Here’s Where Private Equity Will Deploy Cash This Year

The surge in public companies going private comes amid massive sell-offs that have created attractive valuations for big deal makers.

Michael Nagle/Bloomberg

Michael Nagle/Bloomberg

With a record amount of dry powder still on hand, watch for private equity firms to take more public companies private.

Just this week Blackstone said it would take real estate investment trust PS Business Parks private in a $7.6 billion transaction. Last week, technology firm Citrix Systems approved a take-private deal by Evergreen Coast Capital, the private equity arm of Elliott Investment Management, and Vista Equity Partners. In late March, Evergreen Coast and Brookfield Asset Management announced that they were taking the market measurement firm Nielsen out of the public markets for $16 billion.

The recent surge of take-private deals comes amid massive sell-offs that have created attractive valuations for deal makers. A number of the recent deals were helped along by a market that fell 13 percent peak-to-trough, according to EY’s latest quarterly report on private equity expected to be published Wednesday.

There’s also been a slowdown in mergers and acquisitions overall. EY reported that the total value of deals led by PE firms dropped to $221 billion in the first quarter, a 27 percent decline from the same period last year. The slowdown was largely “natural” given the stellar private market performance in 2021, according to EY private equity analyst Pete Witte. At the same time, take-private transactions represented $66 billion of the $221 billion, or about 30 percent. That compares with $52 billion in take-privates during the first quarter of last year, or 17 percent of total private equity deal value.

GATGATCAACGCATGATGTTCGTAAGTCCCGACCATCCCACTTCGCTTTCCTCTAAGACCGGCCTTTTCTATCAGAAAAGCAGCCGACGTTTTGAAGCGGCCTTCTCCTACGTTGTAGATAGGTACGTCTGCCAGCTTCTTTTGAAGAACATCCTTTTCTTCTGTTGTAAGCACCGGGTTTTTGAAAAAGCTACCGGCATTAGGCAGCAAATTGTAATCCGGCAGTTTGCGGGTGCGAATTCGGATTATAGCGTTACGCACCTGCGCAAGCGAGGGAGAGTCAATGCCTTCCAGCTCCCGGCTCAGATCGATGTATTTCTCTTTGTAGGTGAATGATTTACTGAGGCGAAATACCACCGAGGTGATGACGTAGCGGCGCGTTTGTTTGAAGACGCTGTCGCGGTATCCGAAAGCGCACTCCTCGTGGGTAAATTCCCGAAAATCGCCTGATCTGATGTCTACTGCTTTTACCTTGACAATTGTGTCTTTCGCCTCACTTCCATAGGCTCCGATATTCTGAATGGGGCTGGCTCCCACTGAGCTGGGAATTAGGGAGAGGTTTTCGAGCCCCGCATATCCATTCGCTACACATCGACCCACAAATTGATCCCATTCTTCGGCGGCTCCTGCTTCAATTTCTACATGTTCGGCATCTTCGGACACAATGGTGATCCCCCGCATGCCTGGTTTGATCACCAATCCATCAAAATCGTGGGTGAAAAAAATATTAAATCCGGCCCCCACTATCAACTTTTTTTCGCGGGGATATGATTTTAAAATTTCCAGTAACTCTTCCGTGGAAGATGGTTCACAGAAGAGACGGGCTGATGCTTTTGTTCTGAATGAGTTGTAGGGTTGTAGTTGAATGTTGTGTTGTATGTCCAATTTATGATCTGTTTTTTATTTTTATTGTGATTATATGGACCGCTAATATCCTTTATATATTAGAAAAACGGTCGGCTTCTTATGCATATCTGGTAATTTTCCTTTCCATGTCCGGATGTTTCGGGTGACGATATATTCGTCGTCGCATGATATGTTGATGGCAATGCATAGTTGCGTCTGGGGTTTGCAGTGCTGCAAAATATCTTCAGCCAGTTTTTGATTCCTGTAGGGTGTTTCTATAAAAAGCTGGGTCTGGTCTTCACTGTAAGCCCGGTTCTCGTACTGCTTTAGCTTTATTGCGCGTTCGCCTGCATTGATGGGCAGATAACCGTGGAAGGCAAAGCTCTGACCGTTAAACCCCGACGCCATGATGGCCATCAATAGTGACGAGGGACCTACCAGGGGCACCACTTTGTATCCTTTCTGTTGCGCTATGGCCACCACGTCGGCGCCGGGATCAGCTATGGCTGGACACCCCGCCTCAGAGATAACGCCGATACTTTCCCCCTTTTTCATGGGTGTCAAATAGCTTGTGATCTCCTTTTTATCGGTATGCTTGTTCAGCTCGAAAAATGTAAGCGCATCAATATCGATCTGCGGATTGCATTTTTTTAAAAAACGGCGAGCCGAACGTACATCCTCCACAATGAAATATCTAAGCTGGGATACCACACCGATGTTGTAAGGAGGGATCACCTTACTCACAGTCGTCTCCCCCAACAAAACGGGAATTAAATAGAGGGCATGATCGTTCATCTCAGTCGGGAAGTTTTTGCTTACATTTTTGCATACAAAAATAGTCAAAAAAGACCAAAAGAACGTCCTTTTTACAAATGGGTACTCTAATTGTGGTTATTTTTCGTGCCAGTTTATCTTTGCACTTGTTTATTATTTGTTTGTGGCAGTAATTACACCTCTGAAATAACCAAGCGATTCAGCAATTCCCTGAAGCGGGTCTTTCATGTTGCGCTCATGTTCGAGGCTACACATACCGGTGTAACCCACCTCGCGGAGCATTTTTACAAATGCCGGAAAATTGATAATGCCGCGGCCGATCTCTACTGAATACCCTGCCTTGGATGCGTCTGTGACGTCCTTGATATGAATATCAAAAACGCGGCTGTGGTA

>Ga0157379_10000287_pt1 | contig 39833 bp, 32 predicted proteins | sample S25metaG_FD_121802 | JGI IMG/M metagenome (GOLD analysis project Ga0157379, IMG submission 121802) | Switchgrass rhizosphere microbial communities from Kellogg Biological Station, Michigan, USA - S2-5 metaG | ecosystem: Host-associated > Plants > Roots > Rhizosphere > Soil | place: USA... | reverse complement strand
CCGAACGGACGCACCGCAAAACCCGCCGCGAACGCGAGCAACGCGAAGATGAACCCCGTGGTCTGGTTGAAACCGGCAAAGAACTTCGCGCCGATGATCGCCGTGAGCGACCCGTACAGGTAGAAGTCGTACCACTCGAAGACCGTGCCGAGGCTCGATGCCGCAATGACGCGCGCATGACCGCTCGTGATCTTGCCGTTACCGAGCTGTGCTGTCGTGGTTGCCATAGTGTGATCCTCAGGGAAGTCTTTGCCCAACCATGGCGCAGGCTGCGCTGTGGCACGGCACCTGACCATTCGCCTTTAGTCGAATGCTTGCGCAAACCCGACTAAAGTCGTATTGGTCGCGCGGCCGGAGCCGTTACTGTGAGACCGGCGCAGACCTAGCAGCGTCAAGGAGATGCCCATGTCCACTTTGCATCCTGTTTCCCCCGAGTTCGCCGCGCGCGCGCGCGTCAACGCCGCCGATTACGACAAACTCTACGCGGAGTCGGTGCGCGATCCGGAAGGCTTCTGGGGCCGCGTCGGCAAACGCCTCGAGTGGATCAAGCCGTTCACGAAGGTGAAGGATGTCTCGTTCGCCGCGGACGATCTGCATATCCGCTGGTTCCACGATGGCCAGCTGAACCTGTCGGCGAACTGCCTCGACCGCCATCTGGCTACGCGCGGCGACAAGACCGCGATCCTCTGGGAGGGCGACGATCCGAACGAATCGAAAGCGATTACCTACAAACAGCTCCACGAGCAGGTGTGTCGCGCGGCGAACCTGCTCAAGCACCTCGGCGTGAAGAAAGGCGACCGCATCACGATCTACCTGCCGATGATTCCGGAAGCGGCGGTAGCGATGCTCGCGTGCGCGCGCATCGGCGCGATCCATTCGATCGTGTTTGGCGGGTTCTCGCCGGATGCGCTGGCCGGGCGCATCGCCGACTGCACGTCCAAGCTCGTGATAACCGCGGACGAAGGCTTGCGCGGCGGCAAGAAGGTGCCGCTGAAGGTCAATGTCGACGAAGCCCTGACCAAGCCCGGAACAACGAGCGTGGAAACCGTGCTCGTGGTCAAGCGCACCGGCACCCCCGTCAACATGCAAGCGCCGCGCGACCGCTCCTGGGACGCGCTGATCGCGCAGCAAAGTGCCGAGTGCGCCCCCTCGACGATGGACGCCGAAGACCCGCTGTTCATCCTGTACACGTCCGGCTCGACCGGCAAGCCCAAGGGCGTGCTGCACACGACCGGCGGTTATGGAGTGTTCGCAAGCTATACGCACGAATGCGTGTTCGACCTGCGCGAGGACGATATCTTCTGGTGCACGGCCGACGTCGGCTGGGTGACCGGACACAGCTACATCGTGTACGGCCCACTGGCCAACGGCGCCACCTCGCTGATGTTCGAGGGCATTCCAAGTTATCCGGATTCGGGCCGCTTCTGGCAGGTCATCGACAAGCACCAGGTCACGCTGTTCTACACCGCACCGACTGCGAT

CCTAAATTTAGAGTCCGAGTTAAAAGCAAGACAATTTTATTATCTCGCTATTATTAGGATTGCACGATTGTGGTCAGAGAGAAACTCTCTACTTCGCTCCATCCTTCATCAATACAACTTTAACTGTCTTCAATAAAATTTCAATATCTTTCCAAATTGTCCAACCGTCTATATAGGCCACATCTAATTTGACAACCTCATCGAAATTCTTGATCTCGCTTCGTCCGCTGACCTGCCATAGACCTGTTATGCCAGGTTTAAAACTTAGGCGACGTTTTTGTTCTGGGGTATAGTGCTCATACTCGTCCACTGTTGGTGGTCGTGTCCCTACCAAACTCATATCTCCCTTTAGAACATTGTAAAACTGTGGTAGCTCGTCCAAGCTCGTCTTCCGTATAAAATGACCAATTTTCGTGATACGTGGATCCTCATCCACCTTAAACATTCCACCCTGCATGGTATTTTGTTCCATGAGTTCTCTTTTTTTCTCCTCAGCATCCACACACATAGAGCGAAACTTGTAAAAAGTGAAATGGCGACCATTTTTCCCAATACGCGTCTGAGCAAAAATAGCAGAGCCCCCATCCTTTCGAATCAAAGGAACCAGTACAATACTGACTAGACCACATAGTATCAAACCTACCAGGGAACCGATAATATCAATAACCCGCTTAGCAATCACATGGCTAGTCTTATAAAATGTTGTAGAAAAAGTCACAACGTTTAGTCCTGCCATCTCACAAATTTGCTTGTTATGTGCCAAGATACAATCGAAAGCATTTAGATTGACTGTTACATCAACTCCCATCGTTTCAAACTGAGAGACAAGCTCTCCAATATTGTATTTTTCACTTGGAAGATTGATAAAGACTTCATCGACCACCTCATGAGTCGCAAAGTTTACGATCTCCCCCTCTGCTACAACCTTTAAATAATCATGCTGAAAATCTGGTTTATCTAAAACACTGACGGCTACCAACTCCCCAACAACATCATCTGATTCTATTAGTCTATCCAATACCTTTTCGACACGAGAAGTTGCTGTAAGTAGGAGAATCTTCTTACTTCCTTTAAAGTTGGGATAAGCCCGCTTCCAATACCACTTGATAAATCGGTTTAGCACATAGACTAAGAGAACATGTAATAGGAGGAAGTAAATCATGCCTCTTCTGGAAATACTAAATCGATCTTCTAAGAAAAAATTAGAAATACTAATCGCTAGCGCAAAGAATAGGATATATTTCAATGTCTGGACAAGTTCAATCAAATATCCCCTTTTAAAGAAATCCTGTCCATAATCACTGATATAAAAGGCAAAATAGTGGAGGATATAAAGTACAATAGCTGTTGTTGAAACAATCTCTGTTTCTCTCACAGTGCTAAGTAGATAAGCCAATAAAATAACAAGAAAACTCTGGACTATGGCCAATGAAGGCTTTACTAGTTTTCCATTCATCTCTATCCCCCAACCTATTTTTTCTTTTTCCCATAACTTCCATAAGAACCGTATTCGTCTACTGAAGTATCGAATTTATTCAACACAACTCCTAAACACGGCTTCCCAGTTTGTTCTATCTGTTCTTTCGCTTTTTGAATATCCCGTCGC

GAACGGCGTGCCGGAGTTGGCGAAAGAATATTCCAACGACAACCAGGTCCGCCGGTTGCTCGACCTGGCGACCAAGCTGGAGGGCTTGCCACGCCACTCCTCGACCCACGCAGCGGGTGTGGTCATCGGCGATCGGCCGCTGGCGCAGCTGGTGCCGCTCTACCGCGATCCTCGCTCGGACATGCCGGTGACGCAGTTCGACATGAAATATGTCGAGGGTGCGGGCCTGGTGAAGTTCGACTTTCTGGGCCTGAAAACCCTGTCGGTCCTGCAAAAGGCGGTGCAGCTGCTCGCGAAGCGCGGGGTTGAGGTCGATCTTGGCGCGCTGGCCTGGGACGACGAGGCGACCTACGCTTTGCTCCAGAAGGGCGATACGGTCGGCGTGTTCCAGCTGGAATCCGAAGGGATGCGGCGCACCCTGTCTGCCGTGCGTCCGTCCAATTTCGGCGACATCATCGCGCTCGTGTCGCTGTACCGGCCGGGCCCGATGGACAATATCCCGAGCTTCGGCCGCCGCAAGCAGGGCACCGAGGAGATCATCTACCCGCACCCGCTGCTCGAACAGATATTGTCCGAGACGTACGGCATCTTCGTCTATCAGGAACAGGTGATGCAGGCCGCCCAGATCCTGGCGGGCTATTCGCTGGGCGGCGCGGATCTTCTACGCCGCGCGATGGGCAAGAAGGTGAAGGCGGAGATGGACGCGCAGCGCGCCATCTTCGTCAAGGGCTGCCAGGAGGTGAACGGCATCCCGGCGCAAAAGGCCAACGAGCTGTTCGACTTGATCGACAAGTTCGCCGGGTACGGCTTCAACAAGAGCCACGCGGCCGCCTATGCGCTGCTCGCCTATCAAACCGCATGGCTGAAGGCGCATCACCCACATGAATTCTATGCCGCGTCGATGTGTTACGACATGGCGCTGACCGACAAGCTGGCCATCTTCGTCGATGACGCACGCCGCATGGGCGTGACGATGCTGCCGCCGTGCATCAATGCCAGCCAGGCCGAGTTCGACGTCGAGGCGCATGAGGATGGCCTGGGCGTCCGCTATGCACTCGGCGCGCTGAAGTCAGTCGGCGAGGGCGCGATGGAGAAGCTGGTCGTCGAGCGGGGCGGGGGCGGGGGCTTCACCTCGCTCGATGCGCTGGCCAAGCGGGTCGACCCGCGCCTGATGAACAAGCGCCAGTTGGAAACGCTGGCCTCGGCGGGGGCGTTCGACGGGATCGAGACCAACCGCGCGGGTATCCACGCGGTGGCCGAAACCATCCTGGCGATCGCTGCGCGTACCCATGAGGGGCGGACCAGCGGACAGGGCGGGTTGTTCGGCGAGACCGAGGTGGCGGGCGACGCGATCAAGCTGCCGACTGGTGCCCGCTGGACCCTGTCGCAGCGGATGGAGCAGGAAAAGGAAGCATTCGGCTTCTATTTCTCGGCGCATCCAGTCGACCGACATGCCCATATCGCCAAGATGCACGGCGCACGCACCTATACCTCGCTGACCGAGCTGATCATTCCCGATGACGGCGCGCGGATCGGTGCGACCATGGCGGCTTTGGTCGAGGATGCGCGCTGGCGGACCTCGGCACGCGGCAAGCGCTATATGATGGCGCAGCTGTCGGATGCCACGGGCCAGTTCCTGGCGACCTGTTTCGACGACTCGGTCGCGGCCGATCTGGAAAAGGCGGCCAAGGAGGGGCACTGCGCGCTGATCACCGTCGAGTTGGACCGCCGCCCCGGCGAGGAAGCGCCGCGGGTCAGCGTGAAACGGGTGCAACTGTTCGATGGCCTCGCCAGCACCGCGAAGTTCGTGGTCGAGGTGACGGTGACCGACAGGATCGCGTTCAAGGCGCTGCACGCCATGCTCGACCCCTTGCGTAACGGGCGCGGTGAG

The geopolitical conflict in Eastern Europe and the uncertainties in the macroeconomic environment have put the brakes on aggressive dealmaking.

As a result, PE firms also are likely to explore opportunities in the public market through private investment in public equities (PIPEs). In the early days of the pandemic, for example, PE firms shifted to credit investments and PIPEs “with lending markets frozen and M&A activity effectively at a standstill,” according to the report. “Today’s environment is likely to see similar measures around strategizing for a market likely to be defined by different fundamentals than [in] recent years.”


“What we saw during the pandemic was that the public markets dropped about 40 percent over the course of a couple of weeks. That created a lot of opportunities for PE firms,” Witte told II in an interview. Some hard-hit sectors such as travel, lodging, and dining were revived by private equity capital in the second quarter of 2020, he added. These periods of increased volatility made PIPE transactions very attractive. “And it’s the same thing with take-private deals, where [PE firms] can take an entire company private at a compelling valuation.”

The rising interest in public markets also comes at a time when the exit environment has become heavily impacted by macroeconomic trouble. According to EY, PE firms made 296 exits in the first quarter of 2022. These were valued at a total of $109 billion, a 55 percent drop from the first quarter last year. Notably, exits through sales to other PE firms declined 15 percent in value, and exits through initial public offerings fell 94 percent in value from the same period in 2021.